- When calculating the amount of an award for increased impairment benefits, the FAB only awards an amount representing the increase in whole body impairment. In this case, FAB awarded $25,000 for 10% whole body impairment for lung cancer in 2007. In 2008, FAB awarded an additional $67,500 for a 27% increased impairment based when the combined whole body impairment for the lung cancer and the employee’s asbestosis was 37%. EEOICPA Fin. Dec. No. 10013332-2007 (Dep’t of Labor, April 7, 2008).
- FAB denied employee’s request for increased impairment benefits because the medical evidence established that he did not have an increase in impairment even though he had been diagnosed with an additional skin cancer. EEOICPA Fin. Dec. No. 20140122-69339-1 (Dep’t of Labor, April 7, 2014).
- There is a very clear condition precedent to the awarding of impairment benefits under Part E of EEOICPA in 20 C.F.R. § 30.900(b), namely, the existence of medical evidence which establishes that the employee has an identifiable and ratable impairment of either an organ or body function “that is the result of the covered illness.” It is only after such medical evidence of impairment due to a covered illness has been obtained that any consideration can be given to possible additional impairment to the same organ or body function due to something other than a covered illness. In the course of evaluating the employee’s claim for impairment due to COPD, a contract medical consultant opined that the employee had 0% impairment due to COPD and 22% impairment due to asthma, a non-accepted illness. Under these circumstances, FAB denied the claim for impairment benefits. EEOICPA Fin. Dec. No. 20160211-20001255-5 (Dep’t of Labor, June 16, 2016).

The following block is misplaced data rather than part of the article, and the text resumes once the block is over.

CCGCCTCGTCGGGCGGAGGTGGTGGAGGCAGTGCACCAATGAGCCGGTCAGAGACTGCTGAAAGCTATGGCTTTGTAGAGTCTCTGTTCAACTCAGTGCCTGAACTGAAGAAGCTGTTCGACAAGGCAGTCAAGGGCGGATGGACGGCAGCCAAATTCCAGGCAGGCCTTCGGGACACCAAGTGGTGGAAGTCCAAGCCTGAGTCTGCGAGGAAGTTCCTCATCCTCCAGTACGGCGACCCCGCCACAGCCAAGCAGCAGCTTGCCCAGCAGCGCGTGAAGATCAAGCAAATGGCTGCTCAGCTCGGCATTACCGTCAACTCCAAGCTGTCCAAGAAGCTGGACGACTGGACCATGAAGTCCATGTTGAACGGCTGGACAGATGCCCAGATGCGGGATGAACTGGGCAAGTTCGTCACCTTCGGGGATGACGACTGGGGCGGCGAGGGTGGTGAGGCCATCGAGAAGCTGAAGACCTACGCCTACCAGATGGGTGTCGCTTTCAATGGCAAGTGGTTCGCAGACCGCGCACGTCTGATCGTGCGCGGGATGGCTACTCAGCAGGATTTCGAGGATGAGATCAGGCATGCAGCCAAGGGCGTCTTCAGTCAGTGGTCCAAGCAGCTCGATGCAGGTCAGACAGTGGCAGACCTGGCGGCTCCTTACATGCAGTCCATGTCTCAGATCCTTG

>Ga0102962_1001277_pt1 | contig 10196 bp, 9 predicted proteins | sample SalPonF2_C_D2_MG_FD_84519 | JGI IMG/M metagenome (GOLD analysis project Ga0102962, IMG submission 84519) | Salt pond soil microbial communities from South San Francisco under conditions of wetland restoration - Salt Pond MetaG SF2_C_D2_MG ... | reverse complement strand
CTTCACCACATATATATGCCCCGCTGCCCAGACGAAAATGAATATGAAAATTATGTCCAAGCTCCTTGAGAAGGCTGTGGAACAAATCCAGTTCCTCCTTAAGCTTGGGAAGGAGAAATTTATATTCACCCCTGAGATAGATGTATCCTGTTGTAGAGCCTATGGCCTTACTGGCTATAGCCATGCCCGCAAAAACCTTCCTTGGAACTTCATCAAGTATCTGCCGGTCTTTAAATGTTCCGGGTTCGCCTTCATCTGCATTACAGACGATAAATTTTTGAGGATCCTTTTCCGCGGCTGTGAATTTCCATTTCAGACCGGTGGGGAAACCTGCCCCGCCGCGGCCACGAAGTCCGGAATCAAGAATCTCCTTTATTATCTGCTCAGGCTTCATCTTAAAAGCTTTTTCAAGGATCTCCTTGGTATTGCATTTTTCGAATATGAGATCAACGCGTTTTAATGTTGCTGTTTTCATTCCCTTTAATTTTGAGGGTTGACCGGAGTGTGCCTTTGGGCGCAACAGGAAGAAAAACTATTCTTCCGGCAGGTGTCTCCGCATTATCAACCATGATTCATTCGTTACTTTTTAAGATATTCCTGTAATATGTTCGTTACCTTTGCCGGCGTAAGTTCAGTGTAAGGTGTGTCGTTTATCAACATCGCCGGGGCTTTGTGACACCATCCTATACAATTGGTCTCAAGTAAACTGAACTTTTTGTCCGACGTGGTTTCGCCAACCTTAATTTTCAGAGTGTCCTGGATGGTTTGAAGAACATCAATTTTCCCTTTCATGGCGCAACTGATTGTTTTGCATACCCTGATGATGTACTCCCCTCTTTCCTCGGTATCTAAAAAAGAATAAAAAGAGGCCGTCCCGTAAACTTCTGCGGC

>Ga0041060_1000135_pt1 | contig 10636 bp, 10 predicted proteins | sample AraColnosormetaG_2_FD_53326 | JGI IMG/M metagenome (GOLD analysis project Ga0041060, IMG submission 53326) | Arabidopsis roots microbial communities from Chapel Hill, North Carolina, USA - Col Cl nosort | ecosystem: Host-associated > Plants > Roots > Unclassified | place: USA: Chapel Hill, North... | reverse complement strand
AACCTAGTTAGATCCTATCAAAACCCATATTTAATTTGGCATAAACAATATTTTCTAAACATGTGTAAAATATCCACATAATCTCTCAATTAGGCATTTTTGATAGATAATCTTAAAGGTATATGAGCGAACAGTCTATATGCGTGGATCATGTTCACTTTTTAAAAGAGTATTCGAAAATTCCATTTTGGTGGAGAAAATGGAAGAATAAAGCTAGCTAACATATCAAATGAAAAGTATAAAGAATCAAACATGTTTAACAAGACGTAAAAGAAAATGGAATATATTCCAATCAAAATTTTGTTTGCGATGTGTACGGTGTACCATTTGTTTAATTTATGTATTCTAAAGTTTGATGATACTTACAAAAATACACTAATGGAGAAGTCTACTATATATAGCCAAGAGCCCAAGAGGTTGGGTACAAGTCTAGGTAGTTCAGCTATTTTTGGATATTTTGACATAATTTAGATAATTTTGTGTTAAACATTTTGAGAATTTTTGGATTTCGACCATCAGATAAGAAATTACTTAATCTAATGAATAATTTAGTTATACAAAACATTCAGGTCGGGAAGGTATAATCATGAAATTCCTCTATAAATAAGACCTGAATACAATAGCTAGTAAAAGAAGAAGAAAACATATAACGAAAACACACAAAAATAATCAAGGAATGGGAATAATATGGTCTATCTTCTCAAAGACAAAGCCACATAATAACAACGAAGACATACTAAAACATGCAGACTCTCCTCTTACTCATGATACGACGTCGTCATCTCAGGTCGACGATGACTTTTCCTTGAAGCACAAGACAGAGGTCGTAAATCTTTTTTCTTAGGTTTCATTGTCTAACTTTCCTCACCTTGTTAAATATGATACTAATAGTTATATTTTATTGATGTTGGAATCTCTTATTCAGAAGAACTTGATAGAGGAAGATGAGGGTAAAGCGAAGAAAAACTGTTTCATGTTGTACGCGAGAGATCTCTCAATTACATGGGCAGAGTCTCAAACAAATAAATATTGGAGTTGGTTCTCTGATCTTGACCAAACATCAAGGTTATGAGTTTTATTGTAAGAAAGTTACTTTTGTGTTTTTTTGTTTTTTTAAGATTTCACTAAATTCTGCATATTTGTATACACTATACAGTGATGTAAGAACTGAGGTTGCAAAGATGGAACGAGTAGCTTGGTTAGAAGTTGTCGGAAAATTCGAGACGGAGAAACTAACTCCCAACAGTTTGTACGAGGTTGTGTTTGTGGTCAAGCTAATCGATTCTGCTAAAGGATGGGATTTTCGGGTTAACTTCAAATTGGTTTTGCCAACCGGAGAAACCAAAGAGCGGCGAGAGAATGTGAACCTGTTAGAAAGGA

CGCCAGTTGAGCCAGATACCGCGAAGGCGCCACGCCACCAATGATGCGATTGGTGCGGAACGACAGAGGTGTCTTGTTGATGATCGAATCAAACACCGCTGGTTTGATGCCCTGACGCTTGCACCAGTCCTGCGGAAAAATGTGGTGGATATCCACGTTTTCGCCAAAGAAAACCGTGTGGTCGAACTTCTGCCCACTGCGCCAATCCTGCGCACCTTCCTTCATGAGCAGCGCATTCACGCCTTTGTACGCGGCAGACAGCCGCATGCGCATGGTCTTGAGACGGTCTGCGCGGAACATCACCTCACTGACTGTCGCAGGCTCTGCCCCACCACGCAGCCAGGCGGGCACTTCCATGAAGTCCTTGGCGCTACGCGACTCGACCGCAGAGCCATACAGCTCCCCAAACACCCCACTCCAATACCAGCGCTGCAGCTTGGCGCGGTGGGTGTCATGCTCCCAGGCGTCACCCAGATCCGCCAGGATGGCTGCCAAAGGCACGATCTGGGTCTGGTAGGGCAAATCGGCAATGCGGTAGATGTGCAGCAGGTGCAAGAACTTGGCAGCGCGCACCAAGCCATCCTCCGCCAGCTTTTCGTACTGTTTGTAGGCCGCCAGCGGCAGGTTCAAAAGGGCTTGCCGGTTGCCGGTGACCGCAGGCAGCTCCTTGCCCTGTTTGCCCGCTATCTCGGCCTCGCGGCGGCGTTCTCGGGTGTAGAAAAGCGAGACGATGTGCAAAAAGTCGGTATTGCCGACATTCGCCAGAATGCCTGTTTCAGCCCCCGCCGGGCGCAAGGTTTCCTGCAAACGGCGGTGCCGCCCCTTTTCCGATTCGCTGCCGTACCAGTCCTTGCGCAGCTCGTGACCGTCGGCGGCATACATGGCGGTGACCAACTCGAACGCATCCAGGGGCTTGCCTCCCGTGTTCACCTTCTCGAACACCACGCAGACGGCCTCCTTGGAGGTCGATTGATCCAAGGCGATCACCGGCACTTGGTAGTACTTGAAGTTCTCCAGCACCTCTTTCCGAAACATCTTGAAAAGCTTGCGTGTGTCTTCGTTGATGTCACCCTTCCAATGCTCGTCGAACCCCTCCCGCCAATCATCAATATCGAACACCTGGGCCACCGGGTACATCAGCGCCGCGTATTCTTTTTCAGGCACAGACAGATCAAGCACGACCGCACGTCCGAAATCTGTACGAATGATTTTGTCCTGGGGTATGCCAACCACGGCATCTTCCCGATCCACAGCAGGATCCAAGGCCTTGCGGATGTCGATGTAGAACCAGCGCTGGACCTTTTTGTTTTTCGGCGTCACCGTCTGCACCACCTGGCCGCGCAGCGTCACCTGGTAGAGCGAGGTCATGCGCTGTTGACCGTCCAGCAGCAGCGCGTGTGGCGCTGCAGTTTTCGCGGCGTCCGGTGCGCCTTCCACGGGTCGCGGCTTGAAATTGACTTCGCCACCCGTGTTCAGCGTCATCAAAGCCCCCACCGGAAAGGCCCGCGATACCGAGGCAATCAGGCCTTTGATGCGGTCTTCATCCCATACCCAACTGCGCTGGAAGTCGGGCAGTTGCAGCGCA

- Employee made a claim for permanent impairment based on CBD, bladder cancer and throat cancer. Since he had more than one covered illness, the physician determined the percentage of whole person impairment for each covered illness, and used the combined values chart in the AMA’s Guides to the Evaluation of Permanent Impairment to assign a combined rating of 94% impairment of the whole person based on all three covered illnesses. EEOICPA Fin. Dec. No. 24496-2003 (Dep’t of Labor, March 14, 2006).